Close Background Applications
You can share your keyboard shortcuts with certain applications on your PC. If these applications are actively running in the background, you will not be able to use certain keys. These applications may be actively using your arrow keys. Close all the applications running in your background and try using Excel again to see if the problem is solved.
You can close these applications from the task manager. Follow these steps to close processes from the task manager:
- On your keyboard, hit the combination Ctrl + Shift + Esc.
- From the Processes tab, except for Windows Explorer, Task Manager, and Microsoft Excel, close all applications and check if the issue is fixed.
If you don’t see the processes tab, select More details.
If you’re a Mac user, you’ll need to force quit applications to close them. Use Option + Command + Esc to open the window for force quit on your keyboard. Select the applications and click on the Force Quit button.
Disable COM Add-ins
Component Object Model (COM) Add-ins use the CommandBar button to perform certain actions. Although Add-ins are supposed to expand the functionality of your Sheets application, they might interfere with the regular functioning of the application.
If you’ve encountered such problems while add-ins are enabled, you would want to disable them and try again. Follow these steps to disable COM Add-ins in Microsoft Excel.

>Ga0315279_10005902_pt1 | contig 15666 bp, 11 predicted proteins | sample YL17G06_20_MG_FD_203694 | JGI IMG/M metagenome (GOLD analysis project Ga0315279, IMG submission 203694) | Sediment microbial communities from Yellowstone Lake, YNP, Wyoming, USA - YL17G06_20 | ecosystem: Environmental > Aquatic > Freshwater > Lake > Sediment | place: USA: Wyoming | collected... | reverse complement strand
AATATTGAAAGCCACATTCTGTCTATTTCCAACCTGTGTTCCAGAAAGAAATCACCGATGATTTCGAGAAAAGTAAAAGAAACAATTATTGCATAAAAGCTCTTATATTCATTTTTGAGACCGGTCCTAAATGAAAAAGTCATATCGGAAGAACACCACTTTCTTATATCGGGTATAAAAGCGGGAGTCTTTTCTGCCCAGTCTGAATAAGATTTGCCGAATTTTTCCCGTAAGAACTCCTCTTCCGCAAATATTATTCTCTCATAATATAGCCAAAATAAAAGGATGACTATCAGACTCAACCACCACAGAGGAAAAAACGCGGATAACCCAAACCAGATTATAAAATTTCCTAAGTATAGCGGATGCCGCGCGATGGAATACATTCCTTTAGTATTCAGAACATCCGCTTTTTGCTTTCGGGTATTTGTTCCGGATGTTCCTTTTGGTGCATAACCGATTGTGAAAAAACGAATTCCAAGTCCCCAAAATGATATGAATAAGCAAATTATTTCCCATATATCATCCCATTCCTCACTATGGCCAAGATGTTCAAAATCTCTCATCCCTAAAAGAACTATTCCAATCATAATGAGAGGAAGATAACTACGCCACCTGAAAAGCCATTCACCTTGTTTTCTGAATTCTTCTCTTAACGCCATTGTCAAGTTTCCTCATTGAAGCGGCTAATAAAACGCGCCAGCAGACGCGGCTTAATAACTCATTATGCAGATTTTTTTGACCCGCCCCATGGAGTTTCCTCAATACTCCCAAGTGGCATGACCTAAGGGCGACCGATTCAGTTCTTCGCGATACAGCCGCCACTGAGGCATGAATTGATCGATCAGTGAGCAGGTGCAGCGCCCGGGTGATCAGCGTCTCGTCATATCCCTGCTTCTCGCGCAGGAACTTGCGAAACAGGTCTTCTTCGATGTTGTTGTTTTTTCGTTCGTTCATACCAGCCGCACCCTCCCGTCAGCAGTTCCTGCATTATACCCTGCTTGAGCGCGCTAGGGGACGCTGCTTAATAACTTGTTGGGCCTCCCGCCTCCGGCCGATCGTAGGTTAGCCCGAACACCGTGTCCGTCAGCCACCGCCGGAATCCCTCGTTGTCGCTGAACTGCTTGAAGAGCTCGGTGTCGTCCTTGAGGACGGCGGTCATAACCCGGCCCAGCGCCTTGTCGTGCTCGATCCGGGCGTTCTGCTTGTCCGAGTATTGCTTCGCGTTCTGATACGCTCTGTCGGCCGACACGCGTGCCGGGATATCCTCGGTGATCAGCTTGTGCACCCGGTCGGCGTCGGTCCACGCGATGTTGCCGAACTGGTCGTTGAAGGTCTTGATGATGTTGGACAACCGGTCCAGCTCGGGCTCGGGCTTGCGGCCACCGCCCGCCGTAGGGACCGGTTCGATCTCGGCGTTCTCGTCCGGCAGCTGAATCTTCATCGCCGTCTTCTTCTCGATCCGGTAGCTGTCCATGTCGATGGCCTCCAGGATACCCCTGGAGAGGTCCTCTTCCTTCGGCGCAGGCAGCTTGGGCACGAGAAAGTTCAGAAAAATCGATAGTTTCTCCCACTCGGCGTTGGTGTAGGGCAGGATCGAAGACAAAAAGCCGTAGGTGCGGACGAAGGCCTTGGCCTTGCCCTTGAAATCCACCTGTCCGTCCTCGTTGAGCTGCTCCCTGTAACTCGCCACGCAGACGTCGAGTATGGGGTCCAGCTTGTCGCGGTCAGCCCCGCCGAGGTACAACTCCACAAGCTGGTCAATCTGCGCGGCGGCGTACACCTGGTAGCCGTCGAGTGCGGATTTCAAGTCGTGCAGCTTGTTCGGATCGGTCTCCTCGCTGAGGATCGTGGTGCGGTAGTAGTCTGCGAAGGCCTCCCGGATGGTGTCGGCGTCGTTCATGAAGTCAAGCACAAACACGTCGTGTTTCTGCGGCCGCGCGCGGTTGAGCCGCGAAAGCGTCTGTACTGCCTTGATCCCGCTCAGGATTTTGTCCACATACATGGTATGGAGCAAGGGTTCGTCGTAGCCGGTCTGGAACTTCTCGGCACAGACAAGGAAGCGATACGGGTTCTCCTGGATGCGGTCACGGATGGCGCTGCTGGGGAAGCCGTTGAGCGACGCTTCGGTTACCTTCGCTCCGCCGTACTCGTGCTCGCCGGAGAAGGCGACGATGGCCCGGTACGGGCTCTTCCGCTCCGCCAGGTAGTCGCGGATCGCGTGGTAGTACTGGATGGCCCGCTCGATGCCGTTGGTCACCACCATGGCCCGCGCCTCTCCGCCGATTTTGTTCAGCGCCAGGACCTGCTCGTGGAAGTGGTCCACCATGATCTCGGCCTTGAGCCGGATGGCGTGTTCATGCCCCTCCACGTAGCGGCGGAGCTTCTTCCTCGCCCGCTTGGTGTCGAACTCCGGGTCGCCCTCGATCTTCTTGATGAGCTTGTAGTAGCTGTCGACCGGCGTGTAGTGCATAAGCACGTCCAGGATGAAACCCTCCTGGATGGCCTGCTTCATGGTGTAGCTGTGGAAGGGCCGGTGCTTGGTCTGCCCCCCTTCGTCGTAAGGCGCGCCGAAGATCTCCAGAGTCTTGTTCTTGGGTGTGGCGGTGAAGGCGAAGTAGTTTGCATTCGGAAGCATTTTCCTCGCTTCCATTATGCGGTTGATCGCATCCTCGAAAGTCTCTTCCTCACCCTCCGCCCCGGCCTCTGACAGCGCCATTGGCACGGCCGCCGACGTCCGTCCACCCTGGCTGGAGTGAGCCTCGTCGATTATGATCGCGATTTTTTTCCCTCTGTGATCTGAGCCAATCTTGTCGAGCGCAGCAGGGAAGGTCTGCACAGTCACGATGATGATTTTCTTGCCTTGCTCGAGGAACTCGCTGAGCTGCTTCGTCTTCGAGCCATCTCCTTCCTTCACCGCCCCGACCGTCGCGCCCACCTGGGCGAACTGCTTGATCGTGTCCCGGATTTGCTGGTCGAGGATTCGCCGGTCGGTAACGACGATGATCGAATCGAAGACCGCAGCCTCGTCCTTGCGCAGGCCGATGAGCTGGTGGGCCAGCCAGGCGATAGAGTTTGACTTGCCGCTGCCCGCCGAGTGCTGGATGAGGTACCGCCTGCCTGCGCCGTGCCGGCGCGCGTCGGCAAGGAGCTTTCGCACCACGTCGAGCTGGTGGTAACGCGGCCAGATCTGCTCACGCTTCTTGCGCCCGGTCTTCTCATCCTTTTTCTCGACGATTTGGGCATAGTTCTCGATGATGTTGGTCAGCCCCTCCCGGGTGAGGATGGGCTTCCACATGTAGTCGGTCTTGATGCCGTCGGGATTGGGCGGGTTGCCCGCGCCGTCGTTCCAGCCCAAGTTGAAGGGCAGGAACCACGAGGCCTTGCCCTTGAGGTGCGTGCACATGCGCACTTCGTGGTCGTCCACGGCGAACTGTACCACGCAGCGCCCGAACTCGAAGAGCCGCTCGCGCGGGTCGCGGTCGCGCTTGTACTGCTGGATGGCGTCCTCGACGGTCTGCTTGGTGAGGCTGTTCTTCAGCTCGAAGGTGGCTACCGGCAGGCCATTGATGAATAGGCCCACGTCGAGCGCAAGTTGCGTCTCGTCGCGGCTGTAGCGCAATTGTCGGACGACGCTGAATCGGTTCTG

- Open Microsoft Excel
- From the menu bar, select File.
- Scroll down to Options. If you cannot see Options, select More, then click on Options.
- From the sidebar, click on Add-ins.
- Drop down the menu next to Manage.
- Select COM Add-ins, then click on the Go button.
- From the COM Add-ins window, make sure all boxes are disabled.
- To save changes, select OK.
- Close the windows and try to use the arrow keys to move through the cells.
Why is a Row Locked in Excel?
Another problem new Excel users might encounter is a frozen panel, row, or column. When you freeze a section, sheets will keep them visible while you scroll through sheets. If only a particular pane isn’t moving while you scroll through your sheets, you’ve likely selected the Freeze Panes option for Excel.
This can be pretty annoying because as you scroll through your sheet, a particular section may block you from viewing other information. You may have either accidentally enabled this feature or forgotten about it. It is as easy to unfreeze them as it was to freeze them! Follow these steps to unfreeze the panes:
- Open the Microsoft Excel Application.
- Select View from the menu bar.
- Drop down the menu for Freeze Panes from the ribbon.
- Select Unfreeze [Panes/Top Row/ First Column].
- Scroll through your sheet and see if this solved the issue.
How Do I Enable Scrolling in Excel?
You can both vertically and horizontally scroll on Microsoft Excel. Although you could use the scroll bar to scroll through the sheet, you can also use the arrow keys. Use the arrow keys to scroll through the sheets, use the Scroll Lock key for Windows, and the combination of Fn + Shift + F12 on Mac.